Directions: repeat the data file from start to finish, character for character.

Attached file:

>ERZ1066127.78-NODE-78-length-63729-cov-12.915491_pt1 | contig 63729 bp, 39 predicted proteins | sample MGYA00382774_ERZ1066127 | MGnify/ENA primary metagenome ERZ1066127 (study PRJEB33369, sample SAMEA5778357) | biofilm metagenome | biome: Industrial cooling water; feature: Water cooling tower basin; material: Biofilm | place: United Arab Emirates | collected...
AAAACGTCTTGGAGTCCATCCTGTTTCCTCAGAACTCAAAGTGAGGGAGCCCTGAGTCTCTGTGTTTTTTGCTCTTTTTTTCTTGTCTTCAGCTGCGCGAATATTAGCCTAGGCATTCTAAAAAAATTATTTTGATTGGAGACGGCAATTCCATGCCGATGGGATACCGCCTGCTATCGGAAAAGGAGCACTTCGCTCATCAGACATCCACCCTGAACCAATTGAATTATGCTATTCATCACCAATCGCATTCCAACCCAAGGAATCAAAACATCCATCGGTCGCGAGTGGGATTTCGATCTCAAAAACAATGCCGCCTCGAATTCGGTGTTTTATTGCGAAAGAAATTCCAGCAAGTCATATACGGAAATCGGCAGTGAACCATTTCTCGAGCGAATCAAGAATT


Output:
>ERZ1066127.78-NODE-78-length-63729-cov-12.915491_pt1 | contig 63729 bp, 39 predicted proteins | sample MGYA00382774_ERZ1066127 | MGnify/ENA primary metagenome ERZ1066127 (study PRJEB33369, sample SAMEA5778357) | biofilm metagenome | biome: Industrial cooling water; feature: Water cooling tower basin; material: Biofilm | place: United Arab Emirates | collected...
AAAACGTCTTGGAGTCCATCCTGTTTCCTCAGAACTCAAAGTGAGGGAGCCCTGAGTCTCTGTGTTTTTTGCTCTTTTTTTCTTGTCTTCAGCTGCGCGAATATTAGCCTAGGCATTCTAAAAAAATTATTTTGATTGGAGACGGCAATTCCATGCCGATGGGATACCGCCTGCTATCGGAAAAGGAGCACTTCGCTCATCAGACATCCACCCTGAACCAATTGAATTATGCTATTCATCACCAATCGCATTCCAACCCAAGGAATCAAAACATCCATCGGTCGCGAGTGGGATTTCGATCTCAAAAACAATGCCGCCTCGAATTCGGTGTTTTATTGCGAAAGAAATTCCAGCAAGTCATATACGGAAATCGGCAGTGAACCATTTCTCGAGCGAATCAAGAATT